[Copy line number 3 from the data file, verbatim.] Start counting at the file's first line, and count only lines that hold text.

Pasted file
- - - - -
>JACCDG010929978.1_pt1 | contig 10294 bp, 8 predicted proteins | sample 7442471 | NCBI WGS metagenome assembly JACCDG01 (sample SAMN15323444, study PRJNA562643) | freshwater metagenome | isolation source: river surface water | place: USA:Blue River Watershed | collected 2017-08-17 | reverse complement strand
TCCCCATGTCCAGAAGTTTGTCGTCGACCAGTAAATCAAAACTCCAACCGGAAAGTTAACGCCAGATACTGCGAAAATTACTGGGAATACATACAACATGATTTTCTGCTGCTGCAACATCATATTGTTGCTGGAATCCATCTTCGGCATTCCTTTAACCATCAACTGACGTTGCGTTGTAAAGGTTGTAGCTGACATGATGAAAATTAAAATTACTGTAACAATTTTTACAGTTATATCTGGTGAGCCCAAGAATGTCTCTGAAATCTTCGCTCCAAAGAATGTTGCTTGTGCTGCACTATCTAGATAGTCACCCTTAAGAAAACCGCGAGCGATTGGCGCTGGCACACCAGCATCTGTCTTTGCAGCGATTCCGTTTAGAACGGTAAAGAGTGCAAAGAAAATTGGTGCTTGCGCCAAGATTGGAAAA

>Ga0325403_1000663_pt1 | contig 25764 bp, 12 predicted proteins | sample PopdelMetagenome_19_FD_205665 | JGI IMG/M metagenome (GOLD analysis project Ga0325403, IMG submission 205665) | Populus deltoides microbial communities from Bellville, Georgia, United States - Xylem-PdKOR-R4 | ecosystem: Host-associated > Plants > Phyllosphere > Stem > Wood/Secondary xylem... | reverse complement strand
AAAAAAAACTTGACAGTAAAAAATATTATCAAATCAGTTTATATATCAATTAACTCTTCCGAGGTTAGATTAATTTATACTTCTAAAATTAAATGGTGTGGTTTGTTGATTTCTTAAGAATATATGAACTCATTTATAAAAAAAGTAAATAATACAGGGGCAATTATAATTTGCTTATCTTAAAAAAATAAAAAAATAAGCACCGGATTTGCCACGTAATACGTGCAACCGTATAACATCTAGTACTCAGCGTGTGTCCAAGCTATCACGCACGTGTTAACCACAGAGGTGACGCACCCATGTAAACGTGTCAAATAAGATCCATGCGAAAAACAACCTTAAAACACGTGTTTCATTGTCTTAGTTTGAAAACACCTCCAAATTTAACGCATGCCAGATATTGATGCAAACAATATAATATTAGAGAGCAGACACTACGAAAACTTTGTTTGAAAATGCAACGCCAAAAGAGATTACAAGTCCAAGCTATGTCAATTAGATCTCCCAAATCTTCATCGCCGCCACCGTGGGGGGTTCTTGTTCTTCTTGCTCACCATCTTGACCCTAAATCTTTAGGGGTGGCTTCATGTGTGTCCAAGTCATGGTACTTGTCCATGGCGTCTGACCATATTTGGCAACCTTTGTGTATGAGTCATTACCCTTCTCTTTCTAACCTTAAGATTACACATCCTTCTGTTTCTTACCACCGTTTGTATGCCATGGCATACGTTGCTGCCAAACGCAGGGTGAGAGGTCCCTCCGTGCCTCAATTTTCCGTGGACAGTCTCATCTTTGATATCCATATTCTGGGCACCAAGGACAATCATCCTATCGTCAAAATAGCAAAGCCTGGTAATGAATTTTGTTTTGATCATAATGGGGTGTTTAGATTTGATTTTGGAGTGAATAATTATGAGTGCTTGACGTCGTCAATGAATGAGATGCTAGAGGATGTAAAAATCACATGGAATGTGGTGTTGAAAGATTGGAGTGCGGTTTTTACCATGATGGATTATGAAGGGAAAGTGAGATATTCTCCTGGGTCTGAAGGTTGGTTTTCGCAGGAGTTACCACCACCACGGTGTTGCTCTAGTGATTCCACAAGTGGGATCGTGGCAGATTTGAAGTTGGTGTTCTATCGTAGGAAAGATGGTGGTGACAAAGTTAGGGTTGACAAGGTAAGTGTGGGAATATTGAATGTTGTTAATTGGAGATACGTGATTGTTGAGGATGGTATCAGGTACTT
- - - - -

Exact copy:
>Ga0325403_1000663_pt1 | contig 25764 bp, 12 predicted proteins | sample PopdelMetagenome_19_FD_205665 | JGI IMG/M metagenome (GOLD analysis project Ga0325403, IMG submission 205665) | Populus deltoides microbial communities from Bellville, Georgia, United States - Xylem-PdKOR-R4 | ecosystem: Host-associated > Plants > Phyllosphere > Stem > Wood/Secondary xylem... | reverse complement strand